Eight football banning orders for Nottingham matchday violence
Eight Leicester City fans have been banned from attending football matches for four and six years years for their part in a violent incident in Nottingham when their side met Nottingham Forest in last season’s FA Cup fourth-round match.
The group were part of a crowd of Leicester City supporters who threw bottles and furniture at the windows of Fat Cat’s café bar in Chapel Bar in the city centre. A large group of fans were walking through the centre of Nottingham, when they started behaving aggressively towards an individual at the entrance of the bar. The incident escalated to violence, with members of the group throwing bottles and outside furniture, causing almost £1,000 worth of damage to the bar.
Five of the group, Craig Jones, Craig Flint, Tyrone Smith, Przemyslaw Danik and Neil Munden were identified on the day as having been involved in the violence. A further three, Samuel James-Molloy, Warren Green and Nathan Charles, were identified from footage of the incident. They were all arrested and charged with violent disorder. All eight defendants pleaded guilty and were sentenced today at Nottingham Crown Court and issued with football banning orders.
Marianne Connally, football lead at CPS East Midlands said: “This was a terrifying incident that took place in broad daylight in the city centre, at a bar where people, including families with children, were enjoying a meal out.
“Although these offences were not committed at the match itself, it was clearly connected to the game due to take place later that afternoon, so all eight have been handed football banning orders.
“Football matches should be safe for the whole community, including the majority at the games who want to enjoy supporting their team. These defendants showed a complete disregard for their surroundings. Some did not even have tickets for the game so were clearly in Nottingham to cause trouble.
“The CPS is committed to tackling football-related offending to help keep our matches and communities safe for all.”
Craig Flint (41, from Whitwick) was sentenced to 21 months' imprisonment and given a six-year football banning order, which also took into account his participation in a separate violent incident the same day.
Tyrone Smith (38, from Leicester) and Craig Jones (24, from Braunstone) were sentenced to 16 months' imprisonment and given six-year football banning orders.
Przemyslaw Danik (41, from Leicester) and Neil Munden (53, from Leicester) were sentenced to 15 months suspended for 20 months, given four-year football banning orders and ordered to pay £250 compensation.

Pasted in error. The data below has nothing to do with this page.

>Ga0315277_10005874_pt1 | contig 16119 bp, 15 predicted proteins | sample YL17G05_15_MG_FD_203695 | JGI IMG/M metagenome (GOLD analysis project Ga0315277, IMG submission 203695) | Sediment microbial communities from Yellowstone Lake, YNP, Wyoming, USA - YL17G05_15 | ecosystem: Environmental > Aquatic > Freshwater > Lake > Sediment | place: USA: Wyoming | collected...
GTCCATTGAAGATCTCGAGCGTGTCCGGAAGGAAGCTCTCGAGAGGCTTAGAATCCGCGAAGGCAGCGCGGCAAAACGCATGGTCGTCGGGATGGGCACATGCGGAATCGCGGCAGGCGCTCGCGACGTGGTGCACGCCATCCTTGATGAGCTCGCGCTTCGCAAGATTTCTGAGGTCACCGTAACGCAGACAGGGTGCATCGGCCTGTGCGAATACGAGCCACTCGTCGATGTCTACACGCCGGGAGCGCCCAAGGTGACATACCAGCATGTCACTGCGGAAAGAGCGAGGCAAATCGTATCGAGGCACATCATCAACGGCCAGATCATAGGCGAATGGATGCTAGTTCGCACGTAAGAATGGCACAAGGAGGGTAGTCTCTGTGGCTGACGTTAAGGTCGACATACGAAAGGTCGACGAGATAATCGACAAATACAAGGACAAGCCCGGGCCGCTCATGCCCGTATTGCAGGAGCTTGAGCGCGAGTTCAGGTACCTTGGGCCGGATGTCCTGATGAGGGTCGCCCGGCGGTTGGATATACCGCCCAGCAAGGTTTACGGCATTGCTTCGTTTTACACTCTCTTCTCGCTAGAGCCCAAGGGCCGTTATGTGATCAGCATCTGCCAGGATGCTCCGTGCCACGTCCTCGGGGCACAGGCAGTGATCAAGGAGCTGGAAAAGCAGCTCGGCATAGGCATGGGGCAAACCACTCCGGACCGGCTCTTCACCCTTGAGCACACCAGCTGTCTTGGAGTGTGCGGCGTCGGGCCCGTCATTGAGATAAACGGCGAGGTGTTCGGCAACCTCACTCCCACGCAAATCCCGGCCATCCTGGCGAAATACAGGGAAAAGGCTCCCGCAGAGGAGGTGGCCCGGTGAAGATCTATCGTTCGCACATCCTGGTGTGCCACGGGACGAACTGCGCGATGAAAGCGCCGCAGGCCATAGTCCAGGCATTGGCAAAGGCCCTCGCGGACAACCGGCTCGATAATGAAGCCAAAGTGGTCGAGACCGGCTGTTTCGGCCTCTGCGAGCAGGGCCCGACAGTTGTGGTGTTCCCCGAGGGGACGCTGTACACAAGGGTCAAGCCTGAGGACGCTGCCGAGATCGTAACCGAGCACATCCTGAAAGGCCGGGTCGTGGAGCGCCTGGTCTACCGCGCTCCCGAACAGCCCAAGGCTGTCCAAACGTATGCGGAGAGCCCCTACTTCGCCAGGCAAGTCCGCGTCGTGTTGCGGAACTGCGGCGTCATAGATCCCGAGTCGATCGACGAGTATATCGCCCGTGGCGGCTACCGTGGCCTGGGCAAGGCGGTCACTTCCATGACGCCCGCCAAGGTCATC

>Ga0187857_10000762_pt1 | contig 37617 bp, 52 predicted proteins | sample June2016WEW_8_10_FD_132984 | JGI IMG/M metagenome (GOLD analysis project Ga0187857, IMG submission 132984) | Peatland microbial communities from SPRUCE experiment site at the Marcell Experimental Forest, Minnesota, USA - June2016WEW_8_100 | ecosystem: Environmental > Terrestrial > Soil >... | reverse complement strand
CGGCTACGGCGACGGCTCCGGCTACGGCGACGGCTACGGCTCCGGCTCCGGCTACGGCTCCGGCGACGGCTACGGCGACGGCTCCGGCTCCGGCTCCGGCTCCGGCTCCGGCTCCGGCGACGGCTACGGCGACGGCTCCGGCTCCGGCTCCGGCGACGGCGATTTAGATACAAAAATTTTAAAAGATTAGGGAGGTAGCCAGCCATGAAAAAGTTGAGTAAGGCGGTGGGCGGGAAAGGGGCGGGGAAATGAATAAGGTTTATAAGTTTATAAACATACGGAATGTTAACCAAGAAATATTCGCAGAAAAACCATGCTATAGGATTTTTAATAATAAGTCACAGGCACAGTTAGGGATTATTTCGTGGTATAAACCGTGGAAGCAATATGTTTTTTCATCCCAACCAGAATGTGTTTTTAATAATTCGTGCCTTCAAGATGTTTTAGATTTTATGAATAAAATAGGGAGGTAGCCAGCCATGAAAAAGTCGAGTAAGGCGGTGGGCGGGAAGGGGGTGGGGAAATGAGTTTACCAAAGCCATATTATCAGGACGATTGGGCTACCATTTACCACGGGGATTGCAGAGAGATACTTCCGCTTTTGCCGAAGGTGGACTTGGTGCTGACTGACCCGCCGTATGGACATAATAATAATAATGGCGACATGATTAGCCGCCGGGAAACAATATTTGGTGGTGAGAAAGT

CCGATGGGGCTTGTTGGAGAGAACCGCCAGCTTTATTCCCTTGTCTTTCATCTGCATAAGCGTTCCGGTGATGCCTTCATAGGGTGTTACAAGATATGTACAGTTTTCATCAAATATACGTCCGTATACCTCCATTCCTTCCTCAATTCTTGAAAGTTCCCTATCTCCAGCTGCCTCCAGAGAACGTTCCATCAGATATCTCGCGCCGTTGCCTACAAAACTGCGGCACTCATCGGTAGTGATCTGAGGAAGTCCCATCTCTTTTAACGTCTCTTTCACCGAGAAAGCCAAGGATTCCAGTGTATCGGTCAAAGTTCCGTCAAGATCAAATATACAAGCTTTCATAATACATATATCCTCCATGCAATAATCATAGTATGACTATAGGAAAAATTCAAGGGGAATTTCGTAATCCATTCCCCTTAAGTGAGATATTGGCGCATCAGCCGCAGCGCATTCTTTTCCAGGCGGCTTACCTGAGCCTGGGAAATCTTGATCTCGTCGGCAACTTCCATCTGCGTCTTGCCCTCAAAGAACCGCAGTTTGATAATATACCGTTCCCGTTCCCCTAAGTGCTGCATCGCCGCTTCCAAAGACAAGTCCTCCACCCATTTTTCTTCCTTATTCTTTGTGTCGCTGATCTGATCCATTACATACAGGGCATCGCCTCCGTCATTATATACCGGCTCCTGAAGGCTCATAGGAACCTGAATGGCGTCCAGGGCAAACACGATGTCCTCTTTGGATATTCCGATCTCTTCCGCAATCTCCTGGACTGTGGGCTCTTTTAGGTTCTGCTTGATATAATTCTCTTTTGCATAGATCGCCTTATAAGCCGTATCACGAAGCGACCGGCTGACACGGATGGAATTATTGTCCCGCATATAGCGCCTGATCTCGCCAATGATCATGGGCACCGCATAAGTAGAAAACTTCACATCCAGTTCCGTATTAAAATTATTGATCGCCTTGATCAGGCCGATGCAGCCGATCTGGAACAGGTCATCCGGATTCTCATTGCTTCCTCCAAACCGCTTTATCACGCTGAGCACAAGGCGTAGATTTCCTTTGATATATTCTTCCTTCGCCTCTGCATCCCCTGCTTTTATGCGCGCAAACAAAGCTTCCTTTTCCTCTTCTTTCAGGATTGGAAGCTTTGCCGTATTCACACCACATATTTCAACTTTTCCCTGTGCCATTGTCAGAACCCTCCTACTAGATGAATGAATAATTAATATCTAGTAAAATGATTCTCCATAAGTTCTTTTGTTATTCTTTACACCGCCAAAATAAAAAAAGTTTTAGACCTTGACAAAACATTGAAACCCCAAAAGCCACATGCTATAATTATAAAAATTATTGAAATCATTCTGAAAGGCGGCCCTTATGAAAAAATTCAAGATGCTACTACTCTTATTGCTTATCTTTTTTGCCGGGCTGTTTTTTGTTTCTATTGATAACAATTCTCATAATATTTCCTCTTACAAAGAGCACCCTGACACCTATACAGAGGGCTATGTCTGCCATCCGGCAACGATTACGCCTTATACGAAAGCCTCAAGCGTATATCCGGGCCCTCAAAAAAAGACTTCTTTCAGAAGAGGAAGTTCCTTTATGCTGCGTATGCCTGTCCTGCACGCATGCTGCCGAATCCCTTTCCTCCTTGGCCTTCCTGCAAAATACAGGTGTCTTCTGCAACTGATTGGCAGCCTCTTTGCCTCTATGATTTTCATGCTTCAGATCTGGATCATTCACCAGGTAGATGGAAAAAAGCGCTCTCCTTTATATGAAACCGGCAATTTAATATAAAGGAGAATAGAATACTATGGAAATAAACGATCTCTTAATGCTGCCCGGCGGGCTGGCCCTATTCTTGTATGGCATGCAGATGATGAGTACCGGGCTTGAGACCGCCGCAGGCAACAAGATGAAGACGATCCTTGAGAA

Samuel James-Molloy (25, from Kettering) Nathan Charles (37, from Braunstone Town) and Warren Green (60, from Leicester) were sentenced to 14 months' imprisonment, suspended for two years, given four-year football banning orders and ordered to pay £250 in compensation.
Munden, Danik, James-Molloy, Charles and Green were also ordered to carry our 140 hours of unpaid work.
Douglas Mackay, CPS Sports Lead Prosecutor, added: “The CPS continues to play a crucial role in tackling these crimes and making our national game inclusive, and safe to watch and play in. There is no place for these violent criminal acts in football, and incidents such as these have a significant negative impact on victims.
“Significantly more fans are taking part in criminal disorder at matches than before the pandemic. But we’re matching this with prosecutions and banning orders, stopping these fans from watching the game they love and having wider negative impact on their lives and job prospects.
“We will continue to work closely with the police, football authorities and fan groups to stamp this out.”
Building the case
Charges of violent disorder were chosen to reflect the serious level of violence involved and the impact on people caught up in the incident. To prosecute a case of violent disorder, the CPS must have evidence that three or more people have acted together to use or threaten unlawful violence, in such a way as to cause people nearby to fear for their safety. In this case, there was a large group identified as Leicester City supporters chanting aggressive slogans against their team’s opponents and who chose to use violence outside the café bar.
There was no question that people caught up in the incident were afraid and distressed by what they witnessed. The scene of the incident was nowhere near the match venue and was not traditionally associated with supporters of any football team.
Five of the defendants (Flint, Jones, Smith, Danik and Munden) were identified at an early stage from footage of the incident. Three further defendants (James-Molloy, Green and Charles) were identified later. However, as they were part of the same incident, their involvement was added to the original case of violent disorder.
Notes to editors
- Marianne Connally is a District Crown Prosecutor at CPS East Midlands and the regional lead for football prosecutions
- Douglas MacKay is a Deputy Chief Crown Prosecutor at CPS West Midlnds and the national CPS lead for sports prosecutions.